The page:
Everyone should use Personal Voice – here’s why

While Personal Voice was one of the most exciting of the upcoming accessibility features Apple announced this week, you may have thought it wasn’t relevant to most people. But a new report today suggests that we should all take advantage of it when iOS 17 launches.

That’s because loss of speech ability can occur very suddenly through medical conditions like ALS (amyotrophic lateral sclerosis). By the time people realize they need a synthesized voice that sounds like them, it may be too late …

From Stephen Hawking’s robotic voice to voice-banking

We’re all familiar with the speech synthesiser used by the late Stephen Hawking. He could select words and phrases that would be spoken aloud, but in a very robotic voice.

The next major development was much more natural-sounding speech, like that used by Siri.

But the best option of all for those who can no longer speak clearly, or at all, is a voice that sounds just like you.

This is possible using technology known as voice-banking. Your voice is recorded while you speak a bunch of phrases, and a computer system creates a voice that sounds just like yours, by learning the timbre, accent, intonation, and timing of your speech.

Voice-banking currently takes weeks

Conventional voice-banking is a laborious process. It typically requires you to speak around 1,500 phrases, and can be expensive as well as time-consuming.

Philip Green, a director of an ALS-focused nonprofit, told FastCo that voice-banking took him several weeks.

Four years ago, when Philip Green banked his voice, he had to record 1,500 phrases for training purposes, an arduous task that took him weeks to complete. So, he understands why others might avoid confronting it.

“To be honest, you have a lot more things on your mind than, ‘Oh, I should invest time in preserving a version of my voice that I may need in two years or six months or four years,’” says Green, a member of the board of directors at Team Gleason, a nonprofit that serves those with ALS.

Team Gleason was founded by former New Orleans Saints player Steve Gleason, following his ALS diagnosis in 2011.

Green continues:

“You’re really not thinking about that. But what we are trying to do is make people aware. Do it as soon as you find out [your diagnosis], because it’s essentially an insurance policy that you hope you won’t have to use.”

When it’s possible for people to use a voice that sounds like themselves, it can be a deeply meaningful part of the experience. “I want my family to hear my synthetic voice and not think that I’m a robot,” explains Green. “But that I’m the same person that I was prior to my diagnosis.”

In some cases, you can lose the use of your voice even before you know the reason.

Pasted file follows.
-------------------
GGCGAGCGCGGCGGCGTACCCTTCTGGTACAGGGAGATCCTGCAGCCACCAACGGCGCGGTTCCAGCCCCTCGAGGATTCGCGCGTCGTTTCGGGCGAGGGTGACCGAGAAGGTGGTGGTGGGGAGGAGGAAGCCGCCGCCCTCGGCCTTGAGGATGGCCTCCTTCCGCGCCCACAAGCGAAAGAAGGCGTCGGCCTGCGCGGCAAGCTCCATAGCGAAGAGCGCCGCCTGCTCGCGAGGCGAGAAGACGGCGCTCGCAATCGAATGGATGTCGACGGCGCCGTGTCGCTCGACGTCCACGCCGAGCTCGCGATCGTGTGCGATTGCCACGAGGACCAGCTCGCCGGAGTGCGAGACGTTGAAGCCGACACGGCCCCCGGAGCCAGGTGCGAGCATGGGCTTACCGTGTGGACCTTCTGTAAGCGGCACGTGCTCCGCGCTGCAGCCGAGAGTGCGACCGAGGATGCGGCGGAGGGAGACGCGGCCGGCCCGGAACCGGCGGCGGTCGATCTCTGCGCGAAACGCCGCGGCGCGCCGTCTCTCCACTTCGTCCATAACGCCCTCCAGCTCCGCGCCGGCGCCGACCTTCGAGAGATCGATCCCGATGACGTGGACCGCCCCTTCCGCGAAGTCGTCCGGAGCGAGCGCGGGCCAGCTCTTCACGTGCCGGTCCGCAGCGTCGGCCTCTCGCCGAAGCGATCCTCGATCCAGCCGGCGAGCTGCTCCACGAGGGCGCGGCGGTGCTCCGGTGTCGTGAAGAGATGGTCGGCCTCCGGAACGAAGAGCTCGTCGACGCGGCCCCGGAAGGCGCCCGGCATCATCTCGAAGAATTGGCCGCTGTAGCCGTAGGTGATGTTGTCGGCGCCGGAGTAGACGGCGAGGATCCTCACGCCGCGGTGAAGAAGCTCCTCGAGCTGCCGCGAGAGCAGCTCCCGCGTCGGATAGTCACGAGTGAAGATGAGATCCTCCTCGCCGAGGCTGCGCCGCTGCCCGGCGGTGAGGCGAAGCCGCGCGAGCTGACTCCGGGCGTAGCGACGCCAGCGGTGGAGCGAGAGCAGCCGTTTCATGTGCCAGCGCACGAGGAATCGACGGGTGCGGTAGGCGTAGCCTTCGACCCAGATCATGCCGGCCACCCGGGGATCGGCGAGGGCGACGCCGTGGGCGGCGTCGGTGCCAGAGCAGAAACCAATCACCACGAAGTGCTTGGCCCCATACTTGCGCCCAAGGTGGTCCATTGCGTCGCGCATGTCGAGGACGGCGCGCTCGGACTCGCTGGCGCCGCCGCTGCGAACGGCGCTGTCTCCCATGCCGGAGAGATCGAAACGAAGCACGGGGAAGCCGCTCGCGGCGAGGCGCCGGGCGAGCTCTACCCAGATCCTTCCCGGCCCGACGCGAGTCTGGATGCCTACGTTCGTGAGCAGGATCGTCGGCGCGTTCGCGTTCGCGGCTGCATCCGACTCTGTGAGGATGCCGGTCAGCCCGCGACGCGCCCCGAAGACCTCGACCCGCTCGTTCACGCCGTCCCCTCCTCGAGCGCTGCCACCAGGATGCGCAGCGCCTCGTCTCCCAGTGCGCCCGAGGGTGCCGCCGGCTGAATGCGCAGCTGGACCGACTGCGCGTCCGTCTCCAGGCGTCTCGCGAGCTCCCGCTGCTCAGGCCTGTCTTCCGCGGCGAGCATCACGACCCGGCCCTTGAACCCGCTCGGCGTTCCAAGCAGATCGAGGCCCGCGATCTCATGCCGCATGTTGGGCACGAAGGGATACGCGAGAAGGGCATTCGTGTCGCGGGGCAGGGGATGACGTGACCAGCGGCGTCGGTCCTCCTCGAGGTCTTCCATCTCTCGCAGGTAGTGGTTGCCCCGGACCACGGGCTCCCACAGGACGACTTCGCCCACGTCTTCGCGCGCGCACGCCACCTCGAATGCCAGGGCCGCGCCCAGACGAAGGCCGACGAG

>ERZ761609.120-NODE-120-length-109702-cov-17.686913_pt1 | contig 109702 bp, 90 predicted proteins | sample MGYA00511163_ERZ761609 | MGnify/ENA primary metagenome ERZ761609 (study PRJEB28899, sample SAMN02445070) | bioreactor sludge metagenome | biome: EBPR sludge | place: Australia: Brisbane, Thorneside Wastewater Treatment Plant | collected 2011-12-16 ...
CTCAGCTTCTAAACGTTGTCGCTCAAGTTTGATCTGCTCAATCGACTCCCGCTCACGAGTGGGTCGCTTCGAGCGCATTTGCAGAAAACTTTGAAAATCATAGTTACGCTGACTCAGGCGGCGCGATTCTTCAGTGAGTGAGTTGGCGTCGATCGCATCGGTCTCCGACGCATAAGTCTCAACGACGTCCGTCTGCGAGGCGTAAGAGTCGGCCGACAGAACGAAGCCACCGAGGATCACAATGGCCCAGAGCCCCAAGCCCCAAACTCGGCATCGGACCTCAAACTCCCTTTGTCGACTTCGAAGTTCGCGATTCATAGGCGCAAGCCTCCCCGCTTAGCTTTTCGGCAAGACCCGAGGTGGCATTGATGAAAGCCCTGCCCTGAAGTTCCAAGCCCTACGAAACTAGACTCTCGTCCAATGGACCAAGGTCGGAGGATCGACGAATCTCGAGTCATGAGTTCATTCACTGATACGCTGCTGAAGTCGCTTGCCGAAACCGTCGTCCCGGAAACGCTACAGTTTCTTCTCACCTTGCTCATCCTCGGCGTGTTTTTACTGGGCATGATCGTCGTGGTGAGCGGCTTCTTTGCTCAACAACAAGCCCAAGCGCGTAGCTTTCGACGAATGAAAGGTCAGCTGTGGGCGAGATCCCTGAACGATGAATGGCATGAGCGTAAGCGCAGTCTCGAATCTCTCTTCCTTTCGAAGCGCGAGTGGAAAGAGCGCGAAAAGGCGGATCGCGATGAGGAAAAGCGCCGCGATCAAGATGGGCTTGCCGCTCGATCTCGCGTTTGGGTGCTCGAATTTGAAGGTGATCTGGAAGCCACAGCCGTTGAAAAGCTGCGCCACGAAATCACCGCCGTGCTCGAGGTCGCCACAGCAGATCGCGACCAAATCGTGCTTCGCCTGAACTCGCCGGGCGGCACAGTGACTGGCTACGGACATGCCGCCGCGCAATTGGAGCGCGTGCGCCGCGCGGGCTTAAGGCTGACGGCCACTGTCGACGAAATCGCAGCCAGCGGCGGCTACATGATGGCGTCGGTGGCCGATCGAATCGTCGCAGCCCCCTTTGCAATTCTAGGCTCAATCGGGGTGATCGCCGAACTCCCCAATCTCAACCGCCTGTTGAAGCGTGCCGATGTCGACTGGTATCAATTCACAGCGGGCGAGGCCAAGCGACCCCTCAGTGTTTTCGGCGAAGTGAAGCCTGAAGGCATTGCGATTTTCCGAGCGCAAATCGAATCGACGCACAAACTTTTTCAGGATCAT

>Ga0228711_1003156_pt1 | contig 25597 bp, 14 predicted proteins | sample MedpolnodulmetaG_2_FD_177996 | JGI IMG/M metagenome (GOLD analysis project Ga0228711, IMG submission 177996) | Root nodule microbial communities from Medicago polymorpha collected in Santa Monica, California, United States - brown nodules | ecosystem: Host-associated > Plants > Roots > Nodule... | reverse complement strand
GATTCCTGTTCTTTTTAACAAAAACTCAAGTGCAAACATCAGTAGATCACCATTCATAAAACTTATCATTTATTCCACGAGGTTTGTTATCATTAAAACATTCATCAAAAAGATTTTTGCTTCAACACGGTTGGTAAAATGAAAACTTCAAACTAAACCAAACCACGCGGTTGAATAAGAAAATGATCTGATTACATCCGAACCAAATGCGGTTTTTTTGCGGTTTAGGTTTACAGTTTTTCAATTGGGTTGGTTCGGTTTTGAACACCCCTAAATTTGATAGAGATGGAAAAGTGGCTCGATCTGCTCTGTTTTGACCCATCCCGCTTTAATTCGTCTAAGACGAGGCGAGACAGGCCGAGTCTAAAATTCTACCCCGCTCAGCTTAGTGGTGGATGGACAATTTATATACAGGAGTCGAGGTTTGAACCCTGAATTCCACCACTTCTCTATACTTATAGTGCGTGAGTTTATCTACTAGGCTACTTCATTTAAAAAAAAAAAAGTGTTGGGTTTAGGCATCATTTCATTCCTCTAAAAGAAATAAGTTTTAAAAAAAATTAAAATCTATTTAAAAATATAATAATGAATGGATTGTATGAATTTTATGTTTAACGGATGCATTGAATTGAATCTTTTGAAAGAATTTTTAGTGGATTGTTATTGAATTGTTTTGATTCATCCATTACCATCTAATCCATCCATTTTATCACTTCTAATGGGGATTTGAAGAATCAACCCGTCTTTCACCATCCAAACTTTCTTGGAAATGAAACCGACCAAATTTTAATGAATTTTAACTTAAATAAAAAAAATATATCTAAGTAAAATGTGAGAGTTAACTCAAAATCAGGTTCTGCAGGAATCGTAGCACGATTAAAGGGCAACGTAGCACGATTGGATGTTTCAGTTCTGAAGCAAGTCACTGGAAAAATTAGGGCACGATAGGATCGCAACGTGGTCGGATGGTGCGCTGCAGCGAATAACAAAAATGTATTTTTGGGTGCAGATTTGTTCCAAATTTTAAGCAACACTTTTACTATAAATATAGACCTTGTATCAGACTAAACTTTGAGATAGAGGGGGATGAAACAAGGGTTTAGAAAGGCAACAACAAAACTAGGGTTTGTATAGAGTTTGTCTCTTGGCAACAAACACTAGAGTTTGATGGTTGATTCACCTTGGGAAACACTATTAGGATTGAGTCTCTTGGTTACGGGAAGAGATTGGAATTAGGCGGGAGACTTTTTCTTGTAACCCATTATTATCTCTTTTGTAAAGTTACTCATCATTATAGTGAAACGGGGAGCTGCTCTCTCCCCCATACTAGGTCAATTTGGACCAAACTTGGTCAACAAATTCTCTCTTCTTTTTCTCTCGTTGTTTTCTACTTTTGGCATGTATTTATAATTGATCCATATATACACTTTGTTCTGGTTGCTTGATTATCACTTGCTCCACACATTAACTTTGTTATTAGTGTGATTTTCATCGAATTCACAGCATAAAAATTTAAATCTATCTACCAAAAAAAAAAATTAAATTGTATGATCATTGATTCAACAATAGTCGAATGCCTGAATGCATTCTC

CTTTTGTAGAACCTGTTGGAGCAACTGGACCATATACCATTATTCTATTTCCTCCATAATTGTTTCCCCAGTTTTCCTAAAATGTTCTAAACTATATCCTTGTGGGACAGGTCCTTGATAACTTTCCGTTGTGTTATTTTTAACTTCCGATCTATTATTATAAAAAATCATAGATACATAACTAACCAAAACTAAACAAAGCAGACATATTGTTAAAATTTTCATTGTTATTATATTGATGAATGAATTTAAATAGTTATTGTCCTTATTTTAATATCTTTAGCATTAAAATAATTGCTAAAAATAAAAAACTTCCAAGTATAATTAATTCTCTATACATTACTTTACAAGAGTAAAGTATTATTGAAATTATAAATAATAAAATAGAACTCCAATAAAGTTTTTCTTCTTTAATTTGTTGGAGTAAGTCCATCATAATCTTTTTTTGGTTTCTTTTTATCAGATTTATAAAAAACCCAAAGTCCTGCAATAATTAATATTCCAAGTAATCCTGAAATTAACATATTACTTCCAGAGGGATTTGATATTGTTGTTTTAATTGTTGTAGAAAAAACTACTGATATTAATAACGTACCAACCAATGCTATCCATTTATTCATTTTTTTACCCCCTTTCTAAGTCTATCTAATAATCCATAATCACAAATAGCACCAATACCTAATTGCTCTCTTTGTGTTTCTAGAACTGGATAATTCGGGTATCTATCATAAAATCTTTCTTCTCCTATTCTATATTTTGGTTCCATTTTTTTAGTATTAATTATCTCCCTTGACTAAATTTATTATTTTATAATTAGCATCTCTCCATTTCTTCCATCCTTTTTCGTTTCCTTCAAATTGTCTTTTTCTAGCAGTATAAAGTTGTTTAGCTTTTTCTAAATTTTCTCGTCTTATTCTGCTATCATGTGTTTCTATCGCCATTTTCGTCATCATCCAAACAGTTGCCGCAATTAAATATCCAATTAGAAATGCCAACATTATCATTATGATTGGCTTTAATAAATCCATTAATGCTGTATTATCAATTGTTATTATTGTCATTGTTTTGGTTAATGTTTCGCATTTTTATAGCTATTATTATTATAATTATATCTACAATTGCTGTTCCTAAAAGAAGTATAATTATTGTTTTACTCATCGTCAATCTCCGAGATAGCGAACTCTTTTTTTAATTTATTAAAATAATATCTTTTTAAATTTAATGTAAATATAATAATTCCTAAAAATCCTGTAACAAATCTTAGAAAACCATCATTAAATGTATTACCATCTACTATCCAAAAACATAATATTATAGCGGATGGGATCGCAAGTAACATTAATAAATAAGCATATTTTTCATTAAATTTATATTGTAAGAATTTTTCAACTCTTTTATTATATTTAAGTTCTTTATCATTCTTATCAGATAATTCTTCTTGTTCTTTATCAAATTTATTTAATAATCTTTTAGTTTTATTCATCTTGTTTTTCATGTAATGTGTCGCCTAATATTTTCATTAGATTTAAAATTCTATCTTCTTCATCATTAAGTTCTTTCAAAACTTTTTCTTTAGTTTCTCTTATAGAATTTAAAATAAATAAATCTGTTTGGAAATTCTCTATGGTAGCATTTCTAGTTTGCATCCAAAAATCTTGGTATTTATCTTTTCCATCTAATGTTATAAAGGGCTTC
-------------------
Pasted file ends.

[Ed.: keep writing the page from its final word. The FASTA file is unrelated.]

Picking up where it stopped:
My mom passed away in December after a short seven-month battle with ALS. Her voice was one of the first things she lost. In fact, by the time she was actually formally diagnosed with ALS, her voice was already mostly gone.

Personal Voice works in 15 minutes

What Apple has achieved with Personal Voice is using a powerful AI system to carry out the voice-banking process in just 15 minutes.

Users can create a Personal Voice by reading along with a randomized set of text prompts to record 15 minutes of audio on iPhone or iPad. This speech accessibility feature uses on-device machine learning to keep users’ information private and secure, and integrates seamlessly with Live Speech so users can speak with their Personal Voice when connecting with loved ones.

All processing happens on your device

One concern about conventional voice-banking is that it’s carried out on a server. Were that server to be hacked, it creates the risk of someone getting hold of your voice file, and being able to make phone calls that sound just like you.

Apple accessibility lead Sarah Herrlinger says that the company was very mindful of this kind of risk, which is why all the processing happens locally on your own device, using the Neural Engine.

“Along with accessibility being one of our core corporate values, so is privacy, and we don’t believe that one should have to give up one to get another,” says Herrlinger.

Everyone should use Personal Voice

Personal Voice not only reduces the time and effort involved for those already diagnosed with a condition known to lead to loss of speech, but is sufficiently painless that it makes sense for everyone to do it, as an insurance policy.

Salesforce exec Brooke Eby agrees.

After being diagnosed with ALS, Eby took to Instagram and TikTok to share her journey, educate others about ALS, and generally get the world more comfortable talking about the disease and its implications for those who have it.

Talking to others in the community, “I constantly hear, ‘I wish I voice-banked sooner,’” she says. “Some people, all of a sudden, will just start slurring their words, and then it’s almost too late to voice bank. They’re like, ‘Never mind, this doesn’t sound like me anyway, so I might just well just use a [generic] robot voice.’”

I’ll for sure be doing this – how about you?

Photo: Soundtrap/Unsplash

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2023-05-19 11:23:00